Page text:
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Offshore Earthquake Strikes Japan, Triggers Colossal Tsunami

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Update at 6:40 AM, Eastern:

NPR's Science correspondent Richard Harris has talked with civil defense authorities in Guam and a newspaper reporter in Saipan, in the Northern Marianas Islands. Residents of both islands headed for higher ground. No tsunami has struck, although buoys near Guam indicated a two foot wave off Guam.

Richard talked with Haidee Eugenio of the Saipan Tribune, who said there was a report of water 'ebbing' in the area, often a prelude to a tsunami, but none materialized.

The tsunami was supposed to arrive about two hours ago. Both Guam and the Marianas Islands have extended their tsunami warnings for another 90 minutes.

Update at 6:20 AM, Eastern:

Japan's Kyodo News Agency reports there's a fire at a nuclear power plant in Miyagi Prefecture. There's no indication any radiation has leaked. The website, Nuclear Engineering International says the Japanese government has launched its emergency protocol as all plants undergo safety inspections.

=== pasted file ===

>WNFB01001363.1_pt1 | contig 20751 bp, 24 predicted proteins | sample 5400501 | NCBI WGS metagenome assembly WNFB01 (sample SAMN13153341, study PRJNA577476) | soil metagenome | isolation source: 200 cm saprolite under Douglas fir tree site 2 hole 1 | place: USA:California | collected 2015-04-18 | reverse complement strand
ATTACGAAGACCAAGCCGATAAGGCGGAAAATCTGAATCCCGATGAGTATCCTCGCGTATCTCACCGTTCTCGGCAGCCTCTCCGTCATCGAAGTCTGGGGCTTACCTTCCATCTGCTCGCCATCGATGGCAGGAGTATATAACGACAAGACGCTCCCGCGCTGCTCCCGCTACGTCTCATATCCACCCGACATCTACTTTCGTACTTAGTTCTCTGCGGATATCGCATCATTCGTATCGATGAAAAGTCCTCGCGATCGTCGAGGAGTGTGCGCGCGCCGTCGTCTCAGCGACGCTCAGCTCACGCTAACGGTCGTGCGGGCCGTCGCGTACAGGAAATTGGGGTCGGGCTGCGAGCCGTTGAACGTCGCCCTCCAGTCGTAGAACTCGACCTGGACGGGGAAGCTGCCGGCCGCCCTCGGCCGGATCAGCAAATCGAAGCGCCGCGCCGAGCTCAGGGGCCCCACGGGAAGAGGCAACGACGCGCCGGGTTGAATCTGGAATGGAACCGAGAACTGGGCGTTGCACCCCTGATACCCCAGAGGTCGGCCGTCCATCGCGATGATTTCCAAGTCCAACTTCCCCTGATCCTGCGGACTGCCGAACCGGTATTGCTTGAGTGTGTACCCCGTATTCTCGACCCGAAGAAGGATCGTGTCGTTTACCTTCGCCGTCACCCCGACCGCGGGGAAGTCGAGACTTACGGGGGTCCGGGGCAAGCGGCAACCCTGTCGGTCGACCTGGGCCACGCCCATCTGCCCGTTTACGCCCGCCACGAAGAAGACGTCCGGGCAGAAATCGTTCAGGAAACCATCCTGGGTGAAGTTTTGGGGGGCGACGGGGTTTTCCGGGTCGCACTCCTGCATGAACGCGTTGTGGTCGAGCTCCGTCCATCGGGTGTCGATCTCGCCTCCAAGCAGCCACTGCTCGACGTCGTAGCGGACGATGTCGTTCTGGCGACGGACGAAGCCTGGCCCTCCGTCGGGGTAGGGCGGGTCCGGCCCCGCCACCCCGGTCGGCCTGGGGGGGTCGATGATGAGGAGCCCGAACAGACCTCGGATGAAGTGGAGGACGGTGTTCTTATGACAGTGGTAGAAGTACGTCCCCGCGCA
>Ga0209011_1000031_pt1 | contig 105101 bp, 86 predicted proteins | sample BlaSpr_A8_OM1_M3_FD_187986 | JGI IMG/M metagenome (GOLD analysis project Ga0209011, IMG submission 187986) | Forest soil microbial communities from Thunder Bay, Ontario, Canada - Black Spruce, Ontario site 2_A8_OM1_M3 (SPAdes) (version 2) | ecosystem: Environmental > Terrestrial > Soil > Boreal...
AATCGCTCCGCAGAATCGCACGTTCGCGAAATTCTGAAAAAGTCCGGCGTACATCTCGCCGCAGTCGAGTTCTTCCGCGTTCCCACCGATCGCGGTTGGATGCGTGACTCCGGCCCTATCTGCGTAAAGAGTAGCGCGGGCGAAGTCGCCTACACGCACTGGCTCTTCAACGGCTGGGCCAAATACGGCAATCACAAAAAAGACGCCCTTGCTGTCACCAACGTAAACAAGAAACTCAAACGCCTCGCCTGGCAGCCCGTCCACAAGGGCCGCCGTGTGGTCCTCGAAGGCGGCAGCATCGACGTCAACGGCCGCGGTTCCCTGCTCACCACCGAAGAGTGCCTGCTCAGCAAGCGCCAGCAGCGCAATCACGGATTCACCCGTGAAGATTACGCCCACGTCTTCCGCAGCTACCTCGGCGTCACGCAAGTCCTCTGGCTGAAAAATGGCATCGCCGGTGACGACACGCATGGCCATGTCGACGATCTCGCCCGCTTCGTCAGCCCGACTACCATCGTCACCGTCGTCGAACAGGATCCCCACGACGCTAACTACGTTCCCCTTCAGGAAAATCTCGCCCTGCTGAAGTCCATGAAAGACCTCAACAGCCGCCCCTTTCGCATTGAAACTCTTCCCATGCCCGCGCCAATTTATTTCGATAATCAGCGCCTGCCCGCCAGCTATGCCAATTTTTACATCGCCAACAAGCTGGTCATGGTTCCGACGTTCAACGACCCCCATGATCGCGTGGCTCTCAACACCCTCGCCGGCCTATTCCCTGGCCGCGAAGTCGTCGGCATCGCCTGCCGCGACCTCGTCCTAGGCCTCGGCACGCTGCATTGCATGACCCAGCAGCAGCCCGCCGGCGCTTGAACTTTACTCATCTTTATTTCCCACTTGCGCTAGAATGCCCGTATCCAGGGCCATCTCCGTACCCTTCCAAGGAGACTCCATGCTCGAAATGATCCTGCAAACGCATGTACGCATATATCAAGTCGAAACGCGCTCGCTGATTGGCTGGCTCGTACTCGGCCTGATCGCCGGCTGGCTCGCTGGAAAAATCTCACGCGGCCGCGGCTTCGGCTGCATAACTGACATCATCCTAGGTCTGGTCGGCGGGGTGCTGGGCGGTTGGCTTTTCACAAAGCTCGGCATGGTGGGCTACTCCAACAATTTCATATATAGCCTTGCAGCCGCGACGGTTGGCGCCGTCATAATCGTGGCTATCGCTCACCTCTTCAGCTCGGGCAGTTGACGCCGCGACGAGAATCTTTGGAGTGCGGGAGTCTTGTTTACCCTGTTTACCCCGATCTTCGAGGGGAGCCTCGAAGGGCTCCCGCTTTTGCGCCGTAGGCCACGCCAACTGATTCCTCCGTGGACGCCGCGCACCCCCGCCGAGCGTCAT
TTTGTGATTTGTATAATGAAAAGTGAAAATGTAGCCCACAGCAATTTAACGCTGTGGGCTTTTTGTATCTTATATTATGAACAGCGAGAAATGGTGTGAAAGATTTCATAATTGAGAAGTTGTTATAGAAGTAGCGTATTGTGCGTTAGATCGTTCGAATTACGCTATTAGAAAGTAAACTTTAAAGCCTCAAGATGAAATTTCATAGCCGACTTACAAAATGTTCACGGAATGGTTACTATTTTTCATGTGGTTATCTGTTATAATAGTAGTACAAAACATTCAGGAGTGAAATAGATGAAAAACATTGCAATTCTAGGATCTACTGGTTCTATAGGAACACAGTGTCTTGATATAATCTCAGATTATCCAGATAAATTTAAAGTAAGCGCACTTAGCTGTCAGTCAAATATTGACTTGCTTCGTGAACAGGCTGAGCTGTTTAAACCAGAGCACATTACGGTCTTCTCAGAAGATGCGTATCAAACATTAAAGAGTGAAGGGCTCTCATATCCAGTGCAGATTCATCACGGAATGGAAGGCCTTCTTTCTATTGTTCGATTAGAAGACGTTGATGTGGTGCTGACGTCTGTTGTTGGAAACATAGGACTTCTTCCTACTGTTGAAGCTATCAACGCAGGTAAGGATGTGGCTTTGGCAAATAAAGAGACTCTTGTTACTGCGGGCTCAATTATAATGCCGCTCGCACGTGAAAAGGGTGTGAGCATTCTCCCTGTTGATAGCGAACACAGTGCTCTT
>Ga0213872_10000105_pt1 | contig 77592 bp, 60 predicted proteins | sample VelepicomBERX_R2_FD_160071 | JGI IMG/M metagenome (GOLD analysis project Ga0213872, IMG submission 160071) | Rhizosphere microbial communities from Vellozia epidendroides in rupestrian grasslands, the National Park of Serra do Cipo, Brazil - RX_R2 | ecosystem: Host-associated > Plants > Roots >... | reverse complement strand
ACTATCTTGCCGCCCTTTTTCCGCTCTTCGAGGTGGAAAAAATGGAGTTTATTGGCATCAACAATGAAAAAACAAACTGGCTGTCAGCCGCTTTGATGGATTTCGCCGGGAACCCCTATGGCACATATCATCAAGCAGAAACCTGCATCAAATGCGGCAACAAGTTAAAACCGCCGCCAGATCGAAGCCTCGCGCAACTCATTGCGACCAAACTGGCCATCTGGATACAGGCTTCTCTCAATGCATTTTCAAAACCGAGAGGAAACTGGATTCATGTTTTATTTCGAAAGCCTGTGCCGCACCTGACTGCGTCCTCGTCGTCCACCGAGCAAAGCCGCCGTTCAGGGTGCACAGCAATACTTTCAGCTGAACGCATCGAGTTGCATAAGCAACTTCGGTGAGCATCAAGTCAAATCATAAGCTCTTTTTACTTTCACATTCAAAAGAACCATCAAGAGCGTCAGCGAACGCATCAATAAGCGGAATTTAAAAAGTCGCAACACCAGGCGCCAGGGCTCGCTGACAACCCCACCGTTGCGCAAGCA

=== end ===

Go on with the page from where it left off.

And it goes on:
Initial posting:

The U.S. Geological Survey says an 8.9 magnitude earthquake hit near Honshu, Japan mid-Friday afternoon, 12:46 AM eastern time. Reuters says it triggered a 30 foot tsunami that rolled over neighborhoods and farmlands. A fire is burning at an oil refinery and the country's nuclear power plants have been shut down.

The Pacific Tsunami Warning Center has issued a Severe Widespread Warning; authorities in Hawaii have ordered evacuations of the coast - a first tsunami wave may arrive there at 3 AM local time, or 8 AM Eastern time.

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